Apple’s MacBook line has clarity again.
The MacBook Air, formerly the neglected stepchild among Apple laptops, is reborn: It’s still basically the same wedge-shaped computer Steve Jobs introduced in 2008, but it’s sporting USB-C ports, a retina display, and a modern chip inside.
Importantly, it fills another hole in Apple’s lineup: the midrange. When Apple refreshed its MacBook Pros in the summer, it didn’t bother updating the non-Touch Bar model, meaning for anyone who didn’t want to shell out $1,800+ didn’t really have an option if they wanted something with the latest Intel chip tech.
They do now. The new MacBook Air essentially obsoletes the non-Touch Bar MacBook Pro, sporting the same ports — two USB-C/Thunderbolt 3 ports and a headphone jack — and better features (including the secondary T2 chip that helps secure Touch ID and until now has been reserved for Apple’s high-end machines) while undercutting the price: The fresh Air starts at $1,199, or $100 less than the weakest Pro.
That effectively downranks the skinny MacBook to entry level in Apple’s lineup, since it starts at $1,099. The revised lineup, stepping from MacBook to Air to Pro, feels right, although it’s hard to overlook that Apple has decided in 2018 that its customers should pay more for all their products. That shouldn’t be too surprising in a year Apple released a $1,449 smartphone, but it doesn’t make it easier to swallow.
All that said, Apple technically hasn’t discontinued the old MacBook Air. The screen is low-res, and the silicon is wildly outdated, but it’s still available for $999, if you want it.
I took the 2018 MacBook Air for a spin right at the close of Apple’s Brooklyn event. From a distance, the aluminum finish is unmistakably a MacBook. It comes in three finishes: space gray, gold, and traditional silver. My favorite is probably space gray, though the gold is quite nice. It has just a hint of coral, making it closer to the current gold iPhone XS rather than the gold skinny MacBook of old.
First, the keyboard. Apple says it’s the same third-generation butterfly keyboard found in this year’s MacBook Pros. Typing things out on a couple of the models at the hands-on area, I felt the experience was subtly different from the Pro keyboard, though. They keys appeared to have a little more cushion, requiring ever-so-slightly more pressure to type.
That’s a little surprising, since both models should theoretically have the same experience, since both have the extra membrane beneath the keys (which Apple says is to make it quieter, but is probably mostly there to improve reliability). The area was noisy, so it was hard to get a sense of how quiet the keyboard was, but it definitely felt like the keys didn’t have the same “slap” as the ones on my daily drive, a 2017 MacBook Pro (2nd-gen butterfly), so it wouldn’t surprise me if it was a hair quieter.
I wish I could marvel at the screen. Apple’s 13.3-inch 2,560 x 1,600 display on the Air looks great, certainly. I checked out photos, websites, and various apps, and details (like tiny text) looked crisp and colors looked fantastic in photos. However, the brightness struggled to compete with the studio lights in the hands-on area (iPhones looked fine), so it’s not superhuman.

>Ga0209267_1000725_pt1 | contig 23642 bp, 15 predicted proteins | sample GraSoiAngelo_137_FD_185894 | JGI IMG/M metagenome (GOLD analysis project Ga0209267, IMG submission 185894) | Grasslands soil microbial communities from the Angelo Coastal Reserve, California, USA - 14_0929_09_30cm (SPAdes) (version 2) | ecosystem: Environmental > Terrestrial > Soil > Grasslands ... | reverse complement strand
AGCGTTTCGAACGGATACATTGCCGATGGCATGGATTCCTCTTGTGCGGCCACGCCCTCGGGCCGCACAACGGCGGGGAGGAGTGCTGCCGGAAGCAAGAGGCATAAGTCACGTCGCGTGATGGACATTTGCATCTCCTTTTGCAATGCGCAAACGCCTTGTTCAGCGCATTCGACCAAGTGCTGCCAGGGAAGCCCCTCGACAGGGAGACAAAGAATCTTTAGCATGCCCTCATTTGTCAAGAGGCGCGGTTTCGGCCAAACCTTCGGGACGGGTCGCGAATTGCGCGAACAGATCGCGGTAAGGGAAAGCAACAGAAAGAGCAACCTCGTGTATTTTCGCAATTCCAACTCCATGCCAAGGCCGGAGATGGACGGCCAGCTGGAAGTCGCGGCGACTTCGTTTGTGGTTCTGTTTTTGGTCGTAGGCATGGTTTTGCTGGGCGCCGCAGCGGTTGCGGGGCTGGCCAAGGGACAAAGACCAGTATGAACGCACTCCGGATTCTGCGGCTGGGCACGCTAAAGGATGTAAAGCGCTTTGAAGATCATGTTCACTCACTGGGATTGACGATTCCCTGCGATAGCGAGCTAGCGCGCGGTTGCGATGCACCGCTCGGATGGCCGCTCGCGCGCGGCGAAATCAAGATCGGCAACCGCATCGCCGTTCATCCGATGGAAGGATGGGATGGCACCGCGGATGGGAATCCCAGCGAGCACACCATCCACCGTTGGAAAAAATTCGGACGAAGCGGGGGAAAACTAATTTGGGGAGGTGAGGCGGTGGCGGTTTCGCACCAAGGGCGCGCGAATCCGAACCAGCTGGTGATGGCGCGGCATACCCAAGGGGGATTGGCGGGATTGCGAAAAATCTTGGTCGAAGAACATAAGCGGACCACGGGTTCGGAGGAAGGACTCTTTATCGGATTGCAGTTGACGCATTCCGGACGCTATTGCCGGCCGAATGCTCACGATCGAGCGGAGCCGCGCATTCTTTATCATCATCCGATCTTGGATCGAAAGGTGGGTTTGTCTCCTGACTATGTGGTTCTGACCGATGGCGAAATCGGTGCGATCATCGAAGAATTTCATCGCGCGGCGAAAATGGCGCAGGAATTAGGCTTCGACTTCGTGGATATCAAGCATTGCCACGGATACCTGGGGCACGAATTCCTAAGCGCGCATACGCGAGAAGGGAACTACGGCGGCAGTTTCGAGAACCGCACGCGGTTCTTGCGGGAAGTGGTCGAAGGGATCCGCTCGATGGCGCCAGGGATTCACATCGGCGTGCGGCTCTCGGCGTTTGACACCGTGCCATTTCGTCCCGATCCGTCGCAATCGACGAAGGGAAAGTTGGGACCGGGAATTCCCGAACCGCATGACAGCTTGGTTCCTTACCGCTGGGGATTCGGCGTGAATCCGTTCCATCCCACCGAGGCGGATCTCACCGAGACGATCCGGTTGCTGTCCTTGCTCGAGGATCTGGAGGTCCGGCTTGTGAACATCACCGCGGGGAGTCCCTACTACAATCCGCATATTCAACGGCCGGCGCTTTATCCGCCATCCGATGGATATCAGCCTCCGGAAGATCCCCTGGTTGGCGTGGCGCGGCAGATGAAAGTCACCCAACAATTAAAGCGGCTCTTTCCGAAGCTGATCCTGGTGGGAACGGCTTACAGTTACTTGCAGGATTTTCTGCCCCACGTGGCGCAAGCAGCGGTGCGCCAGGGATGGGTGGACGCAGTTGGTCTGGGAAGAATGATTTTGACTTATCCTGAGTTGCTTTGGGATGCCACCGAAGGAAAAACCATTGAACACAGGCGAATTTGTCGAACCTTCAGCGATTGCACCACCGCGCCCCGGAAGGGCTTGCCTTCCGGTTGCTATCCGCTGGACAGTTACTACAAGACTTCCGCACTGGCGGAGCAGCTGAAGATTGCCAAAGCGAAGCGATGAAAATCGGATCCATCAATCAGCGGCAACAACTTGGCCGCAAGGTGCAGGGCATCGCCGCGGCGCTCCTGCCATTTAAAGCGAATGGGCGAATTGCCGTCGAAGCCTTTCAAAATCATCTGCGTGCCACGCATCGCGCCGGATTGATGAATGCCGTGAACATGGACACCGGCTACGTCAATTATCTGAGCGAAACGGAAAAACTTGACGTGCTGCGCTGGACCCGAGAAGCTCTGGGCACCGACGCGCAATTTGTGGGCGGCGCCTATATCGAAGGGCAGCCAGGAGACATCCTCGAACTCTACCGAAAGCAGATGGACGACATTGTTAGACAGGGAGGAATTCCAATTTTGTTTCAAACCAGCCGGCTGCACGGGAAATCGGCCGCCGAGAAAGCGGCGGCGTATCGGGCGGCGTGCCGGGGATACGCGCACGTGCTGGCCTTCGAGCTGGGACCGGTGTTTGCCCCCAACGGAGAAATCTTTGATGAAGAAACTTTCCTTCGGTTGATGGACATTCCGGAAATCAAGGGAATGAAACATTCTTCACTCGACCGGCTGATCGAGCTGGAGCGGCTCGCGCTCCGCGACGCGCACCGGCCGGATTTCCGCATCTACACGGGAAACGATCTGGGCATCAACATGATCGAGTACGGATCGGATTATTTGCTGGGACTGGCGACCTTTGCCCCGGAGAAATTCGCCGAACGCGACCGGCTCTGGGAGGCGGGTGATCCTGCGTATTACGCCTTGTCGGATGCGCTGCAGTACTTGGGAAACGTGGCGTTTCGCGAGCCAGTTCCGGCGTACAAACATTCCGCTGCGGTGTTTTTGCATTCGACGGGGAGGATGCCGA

Moreover, it’s catch-up. Pretty much any screen these days looks better than the old MacBook Air non-retina display. If Apple has upgraded this screen to the point where it deserves to be called “Liquid Retina”… well OK, I guess, but, to the eye, it’s hard to see how the Air is any better than the display on the Surface Laptop, or the Google Pixelbook, or even Apple’s own MacBook Pros. It’s a retina display, great. What else ya got?
Better speakers, for starters. Even in a crowded demo room, I could tell the Air’s speakers were doing a decent job of playing the audio of a clip from Ready Player One. I’ll have to more fully test them out in a full review, but better sound is a welcome upgrade for those of us who spend a great deal of time on conference calls.
There’s also the Force Touch trackpad. I don’t use Force Touch much at all, but I used the new Air to Force-select an address in Notes to call up Apple Maps. Nice, though it’s not persuading me to use the feature. The trackpad itself is a fine upgrade, but again — catch-up. It’s nice and large (if a bit smaller than the trackpad on the MacBook Pros), but also unremarkable.
As for performance, the new MacBook Air did a fine job. It competently ran a bunch of apps, Safari loaded a half-dozen highly visual websites, and generally didn’t lag. App-switching from Xcode to Maps to Photos and back was quick. Touch ID appeared to work as fast as it does on my regular 2017 MacBook Pro.
Mistaking catch-up for progress
If you think I’m using the word “fine” too much, you’re probably right. The new MacBook Air looks like a great midrange machine, and Apple’s seemingly ticked all the boxes in giving the current Air owners what they want in a modern laptop.
The thing is, there are plenty of modern laptops. If you’ve already got an Air (or a lower-end Pro) and are looking to upgrade, everything I experienced suggests this is the machine you want. But for anyone else? It’s hard to pinpoint where the MacBook Air stands out to the point where you’d buy it over, say, a Lenovo Yoga.
Ten years ago, Apple’s original MacBook Air set a new bar for laptops. It got a new lease on life today, but this time as a follower, not a leader.
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